Delegation to Washington DC asks “Where are our parents?”

By Brian Rawson, Director of Advocacy

Thanks to the support of our community and our allies, we were able to complete 20160414_110434 a successful visit to Washington DC.  Our delegation’s personal testimonies and legal expertise helped win support from policy makers towards the release of classified information and the creation of a commission in El Salvador to investigate forced disappearances. We formed connections with the Salvadoran community and friends in the area. On all counts, the trip was a significant success and we thank our delegation members and partners for a marathon effort.


As a result of our advocacy efforts, action is underway on several fronts. Members of Congress will circulate a letter for delivery to the US and Salvadoran Presidents, while others in Congress are exploring the possibility of linking the investigation of forced disappearances to human rights conditions for US aid to El Salvador. In meetings with the State Department and foreign relations committees in both chambers we have helped to bring greater urgency to the need for access to secret files held by agencies in the US and El Salvador, and concern for the role of El Salvador’s Human Rights Ombudsman.

At our briefing to members of Congress and their staff, the packed room was visibly moved by the testimonies.  Reps Jim McGovern and Norma Torres spoke, the heads of the cosponsoring bodies the Tom Lantos Commission on Human Rights, and the Central American Caucus, respectively. Most notably, Rep. McGovern stood at the event’s conclusion and pledged to author and recruit congressional support for 2 letters pressing our demands: one to President Obama and the other to El Salvador’s President Sanchez Ceren.

The event was covered on a Univision news broadcast.  Also, click this link for a video of the complete briefing.


Rep. Jim McGovern (MA) with delegation members after he announced he would lead a Congressional letter on the issue.


Rep. Norma Torres, head of the Central America Caucus, addresses the briefing.










In addition to the briefing event, the delegation held high-level meetings with a number of leaders in the House and Senate. House Minority Leader Nancy Pelosi, Senators Patty Murray and Diane Feinstein, and others. We met with the State Department’s Bureau on Democracy, Human Rights, and Labor.  We met with the Salvadoran Ambassador to the US, Francisco Altschul.  A special reception was organized by the Due Process of Law Foundation and the Center for Human Rights (CHR) at the University of Washington to further discuss the recent release of CIA files resulting from a lawsuit by the CHR.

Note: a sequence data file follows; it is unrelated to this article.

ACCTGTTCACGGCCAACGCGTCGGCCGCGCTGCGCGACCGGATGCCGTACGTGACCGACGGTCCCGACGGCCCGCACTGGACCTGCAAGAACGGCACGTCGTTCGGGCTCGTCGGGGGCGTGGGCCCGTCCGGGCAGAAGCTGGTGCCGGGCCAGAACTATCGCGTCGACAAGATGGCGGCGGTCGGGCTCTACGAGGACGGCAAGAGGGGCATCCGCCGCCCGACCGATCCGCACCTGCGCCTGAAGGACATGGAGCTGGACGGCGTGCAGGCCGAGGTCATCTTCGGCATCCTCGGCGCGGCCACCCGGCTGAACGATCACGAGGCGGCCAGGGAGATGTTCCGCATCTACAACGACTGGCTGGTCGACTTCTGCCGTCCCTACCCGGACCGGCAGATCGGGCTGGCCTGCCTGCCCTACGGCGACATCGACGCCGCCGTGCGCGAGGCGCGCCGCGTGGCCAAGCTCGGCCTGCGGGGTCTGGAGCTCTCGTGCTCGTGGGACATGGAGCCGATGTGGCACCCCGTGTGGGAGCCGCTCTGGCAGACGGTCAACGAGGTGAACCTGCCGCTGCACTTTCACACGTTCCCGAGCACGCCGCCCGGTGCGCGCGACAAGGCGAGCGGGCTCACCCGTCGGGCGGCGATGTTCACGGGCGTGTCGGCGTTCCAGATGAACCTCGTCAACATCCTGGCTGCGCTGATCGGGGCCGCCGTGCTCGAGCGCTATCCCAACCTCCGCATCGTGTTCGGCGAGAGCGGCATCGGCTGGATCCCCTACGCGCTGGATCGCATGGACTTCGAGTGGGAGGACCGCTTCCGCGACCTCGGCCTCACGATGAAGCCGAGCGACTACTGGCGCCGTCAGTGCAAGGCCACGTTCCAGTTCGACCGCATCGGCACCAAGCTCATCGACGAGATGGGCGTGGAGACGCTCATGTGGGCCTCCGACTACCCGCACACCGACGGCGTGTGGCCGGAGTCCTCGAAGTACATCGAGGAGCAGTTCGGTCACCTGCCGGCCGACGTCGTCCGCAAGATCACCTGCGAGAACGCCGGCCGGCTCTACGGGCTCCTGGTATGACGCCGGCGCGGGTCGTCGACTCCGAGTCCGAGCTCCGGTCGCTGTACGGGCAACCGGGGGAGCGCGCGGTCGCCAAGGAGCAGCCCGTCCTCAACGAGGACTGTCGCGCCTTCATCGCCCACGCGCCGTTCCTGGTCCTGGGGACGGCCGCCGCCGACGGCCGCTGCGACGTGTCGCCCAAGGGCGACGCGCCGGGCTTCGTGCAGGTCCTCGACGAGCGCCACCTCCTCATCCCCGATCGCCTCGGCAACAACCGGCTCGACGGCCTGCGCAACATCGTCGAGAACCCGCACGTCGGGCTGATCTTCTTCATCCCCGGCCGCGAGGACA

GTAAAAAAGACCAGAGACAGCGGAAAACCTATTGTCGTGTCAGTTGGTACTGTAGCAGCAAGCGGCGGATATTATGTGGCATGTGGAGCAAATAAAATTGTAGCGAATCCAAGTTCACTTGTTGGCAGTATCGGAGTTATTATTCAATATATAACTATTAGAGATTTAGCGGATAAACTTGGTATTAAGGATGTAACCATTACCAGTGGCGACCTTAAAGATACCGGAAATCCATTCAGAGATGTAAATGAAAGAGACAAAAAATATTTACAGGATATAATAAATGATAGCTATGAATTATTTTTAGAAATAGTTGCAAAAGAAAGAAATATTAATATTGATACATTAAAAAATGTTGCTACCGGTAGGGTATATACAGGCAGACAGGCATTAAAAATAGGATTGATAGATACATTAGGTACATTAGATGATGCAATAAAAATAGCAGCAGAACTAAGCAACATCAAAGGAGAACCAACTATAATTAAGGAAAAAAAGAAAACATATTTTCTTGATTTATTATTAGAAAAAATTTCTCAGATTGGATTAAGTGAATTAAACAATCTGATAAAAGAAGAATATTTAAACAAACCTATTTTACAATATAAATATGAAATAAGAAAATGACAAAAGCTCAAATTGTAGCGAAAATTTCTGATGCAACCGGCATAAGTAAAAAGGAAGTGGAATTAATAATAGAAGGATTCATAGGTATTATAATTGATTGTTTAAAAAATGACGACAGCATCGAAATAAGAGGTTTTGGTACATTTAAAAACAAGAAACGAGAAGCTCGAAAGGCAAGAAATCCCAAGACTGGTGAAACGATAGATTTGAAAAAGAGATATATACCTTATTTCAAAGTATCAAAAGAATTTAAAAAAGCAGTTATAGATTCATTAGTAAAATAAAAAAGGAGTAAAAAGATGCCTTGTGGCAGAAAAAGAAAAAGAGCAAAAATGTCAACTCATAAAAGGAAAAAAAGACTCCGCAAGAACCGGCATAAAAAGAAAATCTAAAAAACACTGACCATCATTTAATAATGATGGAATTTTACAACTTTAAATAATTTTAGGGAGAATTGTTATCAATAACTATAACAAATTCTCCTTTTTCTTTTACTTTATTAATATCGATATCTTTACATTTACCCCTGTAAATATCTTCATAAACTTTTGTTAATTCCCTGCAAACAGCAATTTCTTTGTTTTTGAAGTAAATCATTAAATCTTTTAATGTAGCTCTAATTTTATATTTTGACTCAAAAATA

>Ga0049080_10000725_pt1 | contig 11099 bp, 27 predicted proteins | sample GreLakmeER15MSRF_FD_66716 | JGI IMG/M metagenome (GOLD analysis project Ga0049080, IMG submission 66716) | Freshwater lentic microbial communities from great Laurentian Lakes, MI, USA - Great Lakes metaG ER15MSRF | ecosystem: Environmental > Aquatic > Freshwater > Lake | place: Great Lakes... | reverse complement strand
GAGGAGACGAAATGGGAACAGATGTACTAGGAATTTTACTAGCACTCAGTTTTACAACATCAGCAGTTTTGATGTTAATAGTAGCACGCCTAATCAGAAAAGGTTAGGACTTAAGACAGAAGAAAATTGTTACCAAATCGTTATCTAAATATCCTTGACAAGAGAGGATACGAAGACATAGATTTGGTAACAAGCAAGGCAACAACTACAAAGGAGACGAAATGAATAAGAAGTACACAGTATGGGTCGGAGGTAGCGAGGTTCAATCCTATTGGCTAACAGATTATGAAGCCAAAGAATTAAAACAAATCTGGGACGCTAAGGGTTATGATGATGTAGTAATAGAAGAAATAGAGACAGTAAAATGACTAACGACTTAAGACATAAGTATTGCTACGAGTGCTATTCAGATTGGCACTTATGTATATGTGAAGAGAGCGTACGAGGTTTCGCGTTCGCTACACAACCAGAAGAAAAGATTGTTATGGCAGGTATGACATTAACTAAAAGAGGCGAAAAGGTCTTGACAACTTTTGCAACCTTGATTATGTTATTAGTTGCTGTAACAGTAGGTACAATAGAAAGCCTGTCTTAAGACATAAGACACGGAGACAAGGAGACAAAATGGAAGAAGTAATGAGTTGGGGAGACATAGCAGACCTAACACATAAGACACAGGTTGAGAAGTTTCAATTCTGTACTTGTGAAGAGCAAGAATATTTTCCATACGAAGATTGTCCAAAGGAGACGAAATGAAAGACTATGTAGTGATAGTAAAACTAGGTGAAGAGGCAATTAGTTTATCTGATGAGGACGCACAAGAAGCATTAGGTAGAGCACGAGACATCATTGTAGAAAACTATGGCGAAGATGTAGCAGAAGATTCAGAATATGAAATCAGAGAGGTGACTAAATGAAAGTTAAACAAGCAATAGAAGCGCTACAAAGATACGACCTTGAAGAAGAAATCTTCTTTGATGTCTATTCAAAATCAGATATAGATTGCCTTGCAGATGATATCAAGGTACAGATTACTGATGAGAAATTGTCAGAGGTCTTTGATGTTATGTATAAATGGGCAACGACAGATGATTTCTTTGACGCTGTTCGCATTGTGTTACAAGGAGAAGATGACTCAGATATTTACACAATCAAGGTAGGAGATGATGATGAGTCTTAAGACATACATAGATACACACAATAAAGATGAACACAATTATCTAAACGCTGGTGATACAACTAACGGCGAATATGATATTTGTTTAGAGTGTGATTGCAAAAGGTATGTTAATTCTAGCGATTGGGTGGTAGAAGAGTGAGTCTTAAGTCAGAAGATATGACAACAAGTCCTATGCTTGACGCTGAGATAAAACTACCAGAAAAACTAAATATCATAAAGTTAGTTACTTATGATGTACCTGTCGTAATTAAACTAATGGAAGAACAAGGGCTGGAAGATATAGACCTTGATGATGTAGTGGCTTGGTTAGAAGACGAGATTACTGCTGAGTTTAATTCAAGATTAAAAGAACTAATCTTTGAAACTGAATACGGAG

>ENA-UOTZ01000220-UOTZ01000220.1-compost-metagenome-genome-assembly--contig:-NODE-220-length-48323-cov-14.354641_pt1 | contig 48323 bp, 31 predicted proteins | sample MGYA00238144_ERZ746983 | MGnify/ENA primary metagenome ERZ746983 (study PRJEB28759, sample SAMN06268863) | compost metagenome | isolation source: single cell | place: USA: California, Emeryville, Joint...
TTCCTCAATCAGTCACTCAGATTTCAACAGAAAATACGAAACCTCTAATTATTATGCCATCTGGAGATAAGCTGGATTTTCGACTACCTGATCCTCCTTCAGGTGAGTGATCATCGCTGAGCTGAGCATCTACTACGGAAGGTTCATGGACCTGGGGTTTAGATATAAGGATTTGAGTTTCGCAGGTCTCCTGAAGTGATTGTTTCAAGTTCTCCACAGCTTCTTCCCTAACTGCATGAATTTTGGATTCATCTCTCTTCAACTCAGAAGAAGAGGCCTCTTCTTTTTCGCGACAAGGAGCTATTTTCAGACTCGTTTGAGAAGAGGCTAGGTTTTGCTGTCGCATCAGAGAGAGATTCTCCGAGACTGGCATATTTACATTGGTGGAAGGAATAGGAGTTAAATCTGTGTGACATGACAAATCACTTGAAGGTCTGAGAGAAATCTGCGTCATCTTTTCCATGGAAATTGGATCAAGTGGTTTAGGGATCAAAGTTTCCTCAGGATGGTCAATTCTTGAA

House Minority Leader Nancy Pelosi offering support to the delegation. She recounted that as a freshman Congresswoman her very first speech on the floor of the House was about El Salvador.


Rep. Juan Vargas describes his years living in El Salvador as a member of the Jesuit order











Delegation members shared their personal stories, and the emotion cut through the noise on Capitol Hill. Alexandra stated powerfully, “As a lawyer, I am a believer in the rule of law. Attempting to erase a person from memory is the worst kind of crime. I just want to know what happened to my Dad.” Sara recounted how her father’s forced disappearance led to her family’s upheaval and migration to the US, and how she carries on his legacy through the arts and in raising her daughter. Jimmy described how his grandfather dedicated his life to finding his two sons until his own passing. Now as a young lawyer Jimmy carries on his grandfather’s quest, asking ‘where are my uncles?” We will soon add their testimonies to our website. Their stories confirmed that the injury remains real today, that there is tremendous energy in being able to connect with others who have similar stories, and that there is power in bringing the past to light, declaring the names of those lost, honoring their memory, and calling for the truth about their disappearance.